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A minor memory of Leo Kadanoff

October 31, 2015

Einstein once famously said that “imagination is more important than knowledge.”

But when you’re a graduate student or postdoc struggling to make a career in physics, that quote rarely feels true. Instead, you are usually made to feel like productivity and technical ability are the qualities that will make or break your career.

But Leo Kadanoff was someone who made that quote feel true.

Leo Kadanoff, one of the true giants in theoretical physics during the last half century, passed away just a few days ago. Kadanoff’s work was marked by its depth of thought and its relentless creativity. I’m sure that over the next week many people will be commemorating his life and his career.

But I thought it might be worth telling a brief story about my own memories of Leo Kadanoff, however minor they may be.


During the early part of 2014, I had started playing with some ideas that were well outside my area of expertise (if, indeed, I can be said to have any such area). I thought these projects were pretty cool, but I was tremendously unconfident about them. My lack of confidence was actually pretty justified: I was highly ignorant about the fields to which these projects properly belonged, and I had no reason to think that anyone else would find them interesting. I was also working in the sort-of-sober environment of the Materials Science Division at Argonne National Laboratory, and I was afraid that at any moment my bosses would tell me to shape up and do real science instead of nonsense.

In a moment of insecure hubris (and trust me, that combination of emotions makes sense when you’re a struggling scientist), I wrote an email to Leo Kadanoff. I sent him a draft of a manuscript (which had already been rejected twice without review) and asked him whether he would be willing to give me any comments. The truth is that the work really had no connection to Kadanoff, or to any of his past or present interests. I just knew that he was someone who had wide-ranging interests and a history of creativity, and I wasn’t sure who else to write to.

His reply to me was remarkable. He told me that he found the paper interesting, and that I should come give a seminar and spend a day at the University of Chicago. I quickly took him up on the offer, and he slotted me into his truly remarkable seminar series called “Computations in Science.” (“The title is old,” he said, “inherited from the days when that title would bring in money. We are closer to ‘concepts in science’ or maybe ‘all things considered.’ ”)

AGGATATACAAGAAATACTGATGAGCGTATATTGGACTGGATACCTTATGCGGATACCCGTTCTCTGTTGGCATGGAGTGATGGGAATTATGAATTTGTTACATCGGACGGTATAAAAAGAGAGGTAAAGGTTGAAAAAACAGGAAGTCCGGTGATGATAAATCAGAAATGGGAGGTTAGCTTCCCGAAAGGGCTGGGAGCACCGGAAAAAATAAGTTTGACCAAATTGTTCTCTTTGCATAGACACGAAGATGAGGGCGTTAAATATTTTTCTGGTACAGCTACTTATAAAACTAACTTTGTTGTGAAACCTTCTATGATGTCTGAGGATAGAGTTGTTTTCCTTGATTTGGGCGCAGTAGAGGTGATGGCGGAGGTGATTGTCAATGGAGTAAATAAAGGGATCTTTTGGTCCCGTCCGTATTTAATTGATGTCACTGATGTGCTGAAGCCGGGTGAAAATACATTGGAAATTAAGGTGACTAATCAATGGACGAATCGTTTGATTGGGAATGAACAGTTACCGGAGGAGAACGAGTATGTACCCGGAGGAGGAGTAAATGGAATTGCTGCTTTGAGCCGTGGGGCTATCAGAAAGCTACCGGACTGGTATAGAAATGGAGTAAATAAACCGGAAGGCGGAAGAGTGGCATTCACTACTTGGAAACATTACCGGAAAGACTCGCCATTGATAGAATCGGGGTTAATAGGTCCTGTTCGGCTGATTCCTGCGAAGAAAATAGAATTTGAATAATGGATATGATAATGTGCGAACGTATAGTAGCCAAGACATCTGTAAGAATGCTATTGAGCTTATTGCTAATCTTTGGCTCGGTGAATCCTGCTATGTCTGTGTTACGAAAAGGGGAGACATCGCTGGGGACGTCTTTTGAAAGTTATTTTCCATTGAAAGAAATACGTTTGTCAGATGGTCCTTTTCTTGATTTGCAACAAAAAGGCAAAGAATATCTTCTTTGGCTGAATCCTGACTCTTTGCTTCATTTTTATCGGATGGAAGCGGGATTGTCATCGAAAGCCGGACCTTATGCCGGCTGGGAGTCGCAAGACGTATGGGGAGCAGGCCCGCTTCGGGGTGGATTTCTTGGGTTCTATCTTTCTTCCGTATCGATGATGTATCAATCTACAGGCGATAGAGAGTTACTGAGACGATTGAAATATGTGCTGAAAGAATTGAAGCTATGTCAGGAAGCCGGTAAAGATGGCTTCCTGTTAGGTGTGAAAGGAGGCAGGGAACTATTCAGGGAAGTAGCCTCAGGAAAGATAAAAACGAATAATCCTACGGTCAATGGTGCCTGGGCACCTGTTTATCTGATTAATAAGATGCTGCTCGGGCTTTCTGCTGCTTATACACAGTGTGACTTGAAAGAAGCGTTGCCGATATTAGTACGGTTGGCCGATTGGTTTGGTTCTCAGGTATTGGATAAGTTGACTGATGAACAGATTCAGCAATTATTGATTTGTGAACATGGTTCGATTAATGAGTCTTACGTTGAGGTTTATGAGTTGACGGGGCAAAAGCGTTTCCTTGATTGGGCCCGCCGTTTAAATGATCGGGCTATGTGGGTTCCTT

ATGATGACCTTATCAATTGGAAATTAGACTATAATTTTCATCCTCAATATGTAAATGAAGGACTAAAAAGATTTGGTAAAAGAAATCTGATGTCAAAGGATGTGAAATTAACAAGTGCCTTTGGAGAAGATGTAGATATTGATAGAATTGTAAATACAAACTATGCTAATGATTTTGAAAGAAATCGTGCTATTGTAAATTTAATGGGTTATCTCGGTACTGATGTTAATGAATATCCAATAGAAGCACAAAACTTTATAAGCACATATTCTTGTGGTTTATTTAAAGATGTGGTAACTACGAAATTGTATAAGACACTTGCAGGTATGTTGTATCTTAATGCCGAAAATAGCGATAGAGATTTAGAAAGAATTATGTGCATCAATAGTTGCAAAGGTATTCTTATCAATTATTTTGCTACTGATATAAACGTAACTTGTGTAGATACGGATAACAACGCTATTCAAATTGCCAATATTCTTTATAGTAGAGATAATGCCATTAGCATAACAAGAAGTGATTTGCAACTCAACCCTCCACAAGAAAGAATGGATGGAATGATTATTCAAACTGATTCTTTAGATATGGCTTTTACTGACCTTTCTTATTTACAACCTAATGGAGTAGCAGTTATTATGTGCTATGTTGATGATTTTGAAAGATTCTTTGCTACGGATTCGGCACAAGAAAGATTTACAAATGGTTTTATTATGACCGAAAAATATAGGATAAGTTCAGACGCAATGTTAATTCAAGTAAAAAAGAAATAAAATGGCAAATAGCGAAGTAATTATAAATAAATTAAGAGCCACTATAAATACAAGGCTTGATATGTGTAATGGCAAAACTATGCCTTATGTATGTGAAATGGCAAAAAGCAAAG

When I arrived for the seminar, Kadanoff was the first person to meet me. He had just arrived himself, by bike. Apparently at age 77 he still rode his bike to work every day. We had a very friendly conversation for an hour or so, in which we talked partly about science and partly about life, and in which he gave me a brief guide to theater and music in the city of Chicago. (At one point I mentioned that my wife was about to start medical residency, which is notorious for its long and stressful hours. He sympathized, and said “I am married to a woman who has been remarkably intelligent all of her life, except during her three years of residency.”)

When it came time for the talk to start, I was more than a little nervous.  Kadanoff stood in front of the room to introduce me.

“Brian is a lot like David Nelson …” he began.

[And here my eyes got wide. David Nelson is another giant in theoretical physics, well-respected and well-liked by essentially everyone. So I was bracing myself for some outrageous compliment.]

“… he grew up in a military family.”

I don’t think that line was meant as a joke. But somehow it put me in a good mood, and the rest of the day went remarkably well. The seminar was friendly, and the audience was enthusiastic and critical (another combination of emotions that goes very well together in science). In short, it was a beautiful day for me, and I basked in the atmosphere that surrounded Kadanoff in Chicago. It seemed to me a place where creativity and inquisitiveness were valued intensely, and I found it immensely energizing and inspiring.

Scientists love to tell the public about how their work is driven by the joy of discovery and the pleasure of figuring things out. But rarely does it feel so directly true as it did during my visit to University of Chicago.


On the whole, the truth is that I didn’t know Leo Kadanoff that well.  My interactions with him didn’t extend much beyond one excellent day, a few emails, and a few times where I was in the audience of his talks. But when Kadanoff was around, I really felt like science and the profession of scientist lived up to their promise.

It’s pretty sad to think that I will probably never get that exact feeling again.


Take a moment, if you like, and listen to Kadanoff talk about his greatest work. It starts with comic books.

3 Comments leave one →
  1. Steve Berry permalink
    November 19, 2015 11:26 am

    Has the work been published now?

  2. Sarp permalink
    December 20, 2015 4:09 pm

    Sounds like such a brilliant person… Here’s to him and to all the people who make the world of science a wondrous place to reside in.. May he rest in peace 🙂

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